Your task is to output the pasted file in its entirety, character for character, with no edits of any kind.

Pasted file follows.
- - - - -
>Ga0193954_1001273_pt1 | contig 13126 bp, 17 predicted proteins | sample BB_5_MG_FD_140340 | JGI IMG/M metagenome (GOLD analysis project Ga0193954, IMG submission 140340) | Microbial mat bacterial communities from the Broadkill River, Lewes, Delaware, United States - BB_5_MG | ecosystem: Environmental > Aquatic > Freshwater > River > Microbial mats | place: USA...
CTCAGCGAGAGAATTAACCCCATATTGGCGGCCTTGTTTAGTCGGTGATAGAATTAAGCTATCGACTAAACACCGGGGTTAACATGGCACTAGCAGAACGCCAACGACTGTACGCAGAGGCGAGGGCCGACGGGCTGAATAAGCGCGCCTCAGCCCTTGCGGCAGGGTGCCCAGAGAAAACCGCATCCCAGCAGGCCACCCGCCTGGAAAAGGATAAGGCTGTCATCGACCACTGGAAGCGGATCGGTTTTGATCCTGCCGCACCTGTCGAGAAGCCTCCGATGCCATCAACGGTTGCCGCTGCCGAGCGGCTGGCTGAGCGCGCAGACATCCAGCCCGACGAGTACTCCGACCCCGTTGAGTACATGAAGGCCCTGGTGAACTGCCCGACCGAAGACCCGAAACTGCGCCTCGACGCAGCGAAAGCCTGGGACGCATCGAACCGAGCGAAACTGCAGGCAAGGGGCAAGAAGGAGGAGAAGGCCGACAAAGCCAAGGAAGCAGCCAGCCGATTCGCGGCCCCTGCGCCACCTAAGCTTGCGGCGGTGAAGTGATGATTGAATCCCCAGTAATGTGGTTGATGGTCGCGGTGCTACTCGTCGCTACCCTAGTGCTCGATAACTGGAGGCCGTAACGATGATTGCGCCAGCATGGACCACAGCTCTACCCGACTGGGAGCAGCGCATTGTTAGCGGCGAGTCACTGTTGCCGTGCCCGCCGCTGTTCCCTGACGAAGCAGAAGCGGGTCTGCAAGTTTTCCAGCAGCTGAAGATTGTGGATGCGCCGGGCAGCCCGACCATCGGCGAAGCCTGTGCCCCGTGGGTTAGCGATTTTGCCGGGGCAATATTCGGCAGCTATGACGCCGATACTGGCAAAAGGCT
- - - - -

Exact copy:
>Ga0193954_1001273_pt1 | contig 13126 bp, 17 predicted proteins | sample BB_5_MG_FD_140340 | JGI IMG/M metagenome (GOLD analysis project Ga0193954, IMG submission 140340) | Microbial mat bacterial communities from the Broadkill River, Lewes, Delaware, United States - BB_5_MG | ecosystem: Environmental > Aquatic > Freshwater > River > Microbial mats | place: USA...
CTCAGCGAGAGAATTAACCCCATATTGGCGGCCTTGTTTAGTCGGTGATAGAATTAAGCTATCGACTAAACACCGGGGTTAACATGGCACTAGCAGAACGCCAACGACTGTACGCAGAGGCGAGGGCCGACGGGCTGAATAAGCGCGCCTCAGCCCTTGCGGCAGGGTGCCCAGAGAAAACCGCATCCCAGCAGGCCACCCGCCTGGAAAAGGATAAGGCTGTCATCGACCACTGGAAGCGGATCGGTTTTGATCCTGCCGCACCTGTCGAGAAGCCTCCGATGCCATCAACGGTTGCCGCTGCCGAGCGGCTGGCTGAGCGCGCAGACATCCAGCCCGACGAGTACTCCGACCCCGTTGAGTACATGAAGGCCCTGGTGAACTGCCCGACCGAAGACCCGAAACTGCGCCTCGACGCAGCGAAAGCCTGGGACGCATCGAACCGAGCGAAACTGCAGGCAAGGGGCAAGAAGGAGGAGAAGGCCGACAAAGCCAAGGAAGCAGCCAGCCGATTCGCGGCCCCTGCGCCACCTAAGCTTGCGGCGGTGAAGTGATGATTGAATCCCCAGTAATGTGGTTGATGGTCGCGGTGCTACTCGTCGCTACCCTAGTGCTCGATAACTGGAGGCCGTAACGATGATTGCGCCAGCATGGACCACAGCTCTACCCGACTGGGAGCAGCGCATTGTTAGCGGCGAGTCACTGTTGCCGTGCCCGCCGCTGTTCCCTGACGAAGCAGAAGCGGGTCTGCAAGTTTTCCAGCAGCTGAAGATTGTGGATGCGCCGGGCAGCCCGACCATCGGCGAAGCCTGTGCCCCGTGGGTTAGCGATTTTGCCGGGGCAATATTCGGCAGCTATGACGCCGATACTGGCAAAAGGCT